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Monster Hexes are currently stagnant, unlike escalations which can be depleted. Therefore they do produce an infinitely renewable source of resources and PvE content.
(The hex in question was (-5,14), 2 hexes NW of Blackwood Glade. This is a Monster hex, not a Monster Home hex. At the time of the incident, the hex did in fact contain a Mordant Spire escalation.)
Having been a chat mod elsewhere, I'd say that GW could save their moderator team lots of pain and suffering with built-in moderation tools. At a minimum I'd suggest the ability for a mod to right click on the offending chat entry, then flag it (capture for future action by a GM or for building a case against a user) or select from a menu of punishment options (like mute, -500 Rep, flagged as Jerk for free PvP, whatever). All of these actions, flagging or punishing, would be logged so GW can likewise review the moderator's patterns of behavior and possible favoritism.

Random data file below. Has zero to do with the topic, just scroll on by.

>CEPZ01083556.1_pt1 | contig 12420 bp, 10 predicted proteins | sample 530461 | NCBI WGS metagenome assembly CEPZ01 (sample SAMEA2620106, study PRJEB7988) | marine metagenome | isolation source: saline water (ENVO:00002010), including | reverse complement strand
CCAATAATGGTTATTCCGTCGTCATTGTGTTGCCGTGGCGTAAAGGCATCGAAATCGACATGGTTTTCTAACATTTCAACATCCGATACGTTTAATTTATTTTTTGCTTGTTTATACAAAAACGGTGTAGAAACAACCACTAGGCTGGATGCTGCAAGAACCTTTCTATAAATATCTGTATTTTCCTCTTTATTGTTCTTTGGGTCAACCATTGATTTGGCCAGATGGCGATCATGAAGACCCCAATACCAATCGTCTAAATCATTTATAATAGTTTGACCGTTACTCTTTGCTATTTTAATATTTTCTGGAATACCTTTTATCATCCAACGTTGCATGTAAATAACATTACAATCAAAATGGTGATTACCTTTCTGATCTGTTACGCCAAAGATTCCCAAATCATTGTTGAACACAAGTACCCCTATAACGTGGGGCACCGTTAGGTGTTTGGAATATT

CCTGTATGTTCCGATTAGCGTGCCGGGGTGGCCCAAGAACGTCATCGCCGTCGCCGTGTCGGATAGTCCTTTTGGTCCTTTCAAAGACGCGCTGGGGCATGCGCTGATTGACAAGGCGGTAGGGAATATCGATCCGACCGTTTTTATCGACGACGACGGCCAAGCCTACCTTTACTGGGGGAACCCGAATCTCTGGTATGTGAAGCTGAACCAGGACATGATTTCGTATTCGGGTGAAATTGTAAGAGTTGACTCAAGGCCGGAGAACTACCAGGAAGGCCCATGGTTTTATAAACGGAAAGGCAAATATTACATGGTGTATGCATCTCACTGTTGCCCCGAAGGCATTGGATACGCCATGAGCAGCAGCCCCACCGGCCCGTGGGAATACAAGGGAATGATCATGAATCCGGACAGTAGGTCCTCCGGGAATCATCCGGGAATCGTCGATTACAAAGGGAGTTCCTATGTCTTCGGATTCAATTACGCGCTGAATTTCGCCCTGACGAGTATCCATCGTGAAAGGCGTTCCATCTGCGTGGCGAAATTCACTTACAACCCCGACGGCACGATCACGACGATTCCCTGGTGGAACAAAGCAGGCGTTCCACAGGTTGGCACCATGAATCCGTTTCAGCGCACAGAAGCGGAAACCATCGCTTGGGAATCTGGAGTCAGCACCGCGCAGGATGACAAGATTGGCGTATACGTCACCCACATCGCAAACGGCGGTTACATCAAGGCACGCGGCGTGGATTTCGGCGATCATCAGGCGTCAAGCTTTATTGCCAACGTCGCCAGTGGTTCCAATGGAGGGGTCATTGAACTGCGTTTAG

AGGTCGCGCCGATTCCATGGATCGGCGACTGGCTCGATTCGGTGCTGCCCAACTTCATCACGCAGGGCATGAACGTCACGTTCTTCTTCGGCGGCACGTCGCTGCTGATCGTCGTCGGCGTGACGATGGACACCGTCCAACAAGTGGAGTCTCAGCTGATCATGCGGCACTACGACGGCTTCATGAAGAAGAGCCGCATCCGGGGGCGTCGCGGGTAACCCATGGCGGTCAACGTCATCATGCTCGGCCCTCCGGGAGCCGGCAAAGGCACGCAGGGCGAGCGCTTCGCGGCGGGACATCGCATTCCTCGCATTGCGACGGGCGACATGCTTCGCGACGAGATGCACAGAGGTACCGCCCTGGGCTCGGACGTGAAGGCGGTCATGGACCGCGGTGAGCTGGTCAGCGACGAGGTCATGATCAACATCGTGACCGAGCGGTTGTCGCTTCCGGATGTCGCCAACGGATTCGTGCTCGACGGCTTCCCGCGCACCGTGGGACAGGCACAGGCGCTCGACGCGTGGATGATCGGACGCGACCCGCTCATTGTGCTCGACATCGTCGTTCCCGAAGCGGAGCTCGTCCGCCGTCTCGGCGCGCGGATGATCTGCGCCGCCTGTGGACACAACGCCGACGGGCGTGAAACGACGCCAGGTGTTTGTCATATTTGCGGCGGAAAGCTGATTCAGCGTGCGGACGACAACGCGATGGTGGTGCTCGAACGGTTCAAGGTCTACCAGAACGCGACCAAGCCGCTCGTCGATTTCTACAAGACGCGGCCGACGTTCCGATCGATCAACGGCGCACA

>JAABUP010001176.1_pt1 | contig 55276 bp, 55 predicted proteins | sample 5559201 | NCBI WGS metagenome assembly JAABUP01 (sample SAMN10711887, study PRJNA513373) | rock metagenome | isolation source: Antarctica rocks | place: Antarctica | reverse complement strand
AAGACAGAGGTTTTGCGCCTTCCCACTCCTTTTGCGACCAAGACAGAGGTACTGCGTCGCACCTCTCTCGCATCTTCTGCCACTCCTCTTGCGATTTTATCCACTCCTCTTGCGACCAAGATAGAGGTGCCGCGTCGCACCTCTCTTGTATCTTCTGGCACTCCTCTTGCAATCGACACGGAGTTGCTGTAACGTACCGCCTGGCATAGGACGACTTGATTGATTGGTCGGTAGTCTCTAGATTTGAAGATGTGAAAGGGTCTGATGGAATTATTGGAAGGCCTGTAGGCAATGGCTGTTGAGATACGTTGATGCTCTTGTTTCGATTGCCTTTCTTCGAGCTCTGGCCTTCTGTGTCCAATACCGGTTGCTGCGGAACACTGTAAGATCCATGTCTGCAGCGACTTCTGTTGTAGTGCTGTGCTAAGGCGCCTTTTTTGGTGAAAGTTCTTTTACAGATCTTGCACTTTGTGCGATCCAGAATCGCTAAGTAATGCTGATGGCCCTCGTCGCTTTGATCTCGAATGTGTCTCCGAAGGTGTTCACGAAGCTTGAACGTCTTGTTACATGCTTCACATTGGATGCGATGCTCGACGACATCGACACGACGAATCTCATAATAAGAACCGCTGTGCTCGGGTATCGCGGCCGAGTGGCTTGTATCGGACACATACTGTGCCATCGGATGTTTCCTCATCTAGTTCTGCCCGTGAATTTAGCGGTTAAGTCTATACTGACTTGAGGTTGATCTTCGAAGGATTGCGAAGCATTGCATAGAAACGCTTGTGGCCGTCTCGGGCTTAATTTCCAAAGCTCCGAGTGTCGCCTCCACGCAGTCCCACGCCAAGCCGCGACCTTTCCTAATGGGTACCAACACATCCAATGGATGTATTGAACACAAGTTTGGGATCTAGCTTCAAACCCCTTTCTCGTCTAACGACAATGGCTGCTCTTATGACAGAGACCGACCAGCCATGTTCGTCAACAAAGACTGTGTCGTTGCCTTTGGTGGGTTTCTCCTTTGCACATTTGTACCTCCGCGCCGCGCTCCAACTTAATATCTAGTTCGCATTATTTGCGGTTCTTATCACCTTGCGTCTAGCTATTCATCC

Accounts aren't free (well - except trial accounts) so the flagging operation could capture the account name as well as the character name, to show a pattern when people are using their alts just to be obnoxious in chat. A counter of violations on an account could also be used to steer the mods and GMs to more or less severe actions. Trial accounts could also be identified to the mods by the system - they are likely to be commonly be used for offensive purposes and it might be in GW's interest to note which paying customer is bringing in the jerk squad. ("No trial account tickets for you. It's not worth dealing with your friends!")